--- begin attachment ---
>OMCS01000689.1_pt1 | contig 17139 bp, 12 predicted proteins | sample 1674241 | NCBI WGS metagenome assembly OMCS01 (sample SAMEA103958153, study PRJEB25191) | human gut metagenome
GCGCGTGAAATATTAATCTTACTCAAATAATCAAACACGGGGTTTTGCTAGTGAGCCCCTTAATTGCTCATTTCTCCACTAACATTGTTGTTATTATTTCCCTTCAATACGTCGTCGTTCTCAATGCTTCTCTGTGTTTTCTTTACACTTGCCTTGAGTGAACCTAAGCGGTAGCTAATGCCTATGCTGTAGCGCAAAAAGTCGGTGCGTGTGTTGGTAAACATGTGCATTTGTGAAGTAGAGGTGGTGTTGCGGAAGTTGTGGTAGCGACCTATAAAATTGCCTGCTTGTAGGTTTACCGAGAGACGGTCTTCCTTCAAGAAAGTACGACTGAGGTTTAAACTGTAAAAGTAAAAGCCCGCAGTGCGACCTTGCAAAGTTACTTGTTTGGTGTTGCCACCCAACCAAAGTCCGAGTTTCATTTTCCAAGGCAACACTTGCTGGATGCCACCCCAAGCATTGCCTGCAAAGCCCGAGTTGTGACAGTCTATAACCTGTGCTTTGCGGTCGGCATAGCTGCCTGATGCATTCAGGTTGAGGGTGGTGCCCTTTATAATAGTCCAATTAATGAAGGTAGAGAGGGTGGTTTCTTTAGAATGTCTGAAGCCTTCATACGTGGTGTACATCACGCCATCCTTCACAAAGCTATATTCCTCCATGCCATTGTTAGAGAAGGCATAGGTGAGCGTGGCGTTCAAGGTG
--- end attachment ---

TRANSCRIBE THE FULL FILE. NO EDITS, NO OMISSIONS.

>OMCS01000689.1_pt1 | contig 17139 bp, 12 predicted proteins | sample 1674241 | NCBI WGS metagenome assembly OMCS01 (sample SAMEA103958153, study PRJEB25191) | human gut metagenome
GCGCGTGAAATATTAATCTTACTCAAATAATCAAACACGGGGTTTTGCTAGTGAGCCCCTTAATTGCTCATTTCTCCACTAACATTGTTGTTATTATTTCCCTTCAATACGTCGTCGTTCTCAATGCTTCTCTGTGTTTTCTTTACACTTGCCTTGAGTGAACCTAAGCGGTAGCTAATGCCTATGCTGTAGCGCAAAAAGTCGGTGCGTGTGTTGGTAAACATGTGCATTTGTGAAGTAGAGGTGGTGTTGCGGAAGTTGTGGTAGCGACCTATAAAATTGCCTGCTTGTAGGTTTACCGAGAGACGGTCTTCCTTCAAGAAAGTACGACTGAGGTTTAAACTGTAAAAGTAAAAGCCCGCAGTGCGACCTTGCAAAGTTACTTGTTTGGTGTTGCCACCCAACCAAAGTCCGAGTTTCATTTTCCAAGGCAACACTTGCTGGATGCCACCCCAAGCATTGCCTGCAAAGCCCGAGTTGTGACAGTCTATAACCTGTGCTTTGCGGTCGGCATAGCTGCCTGATGCATTCAGGTTGAGGGTGGTGCCCTTTATAATAGTCCAATTAATGAAGGTAGAGAGGGTGGTTTCTTTAGAATGTCTGAAGCCTTCATACGTGGTGTACATCACGCCATCCTTCACAAAGCTATATTCCTCCATGCCATTGTTAGAGAAGGCATAGGTGAGCGTGGCGTTCAAGGTG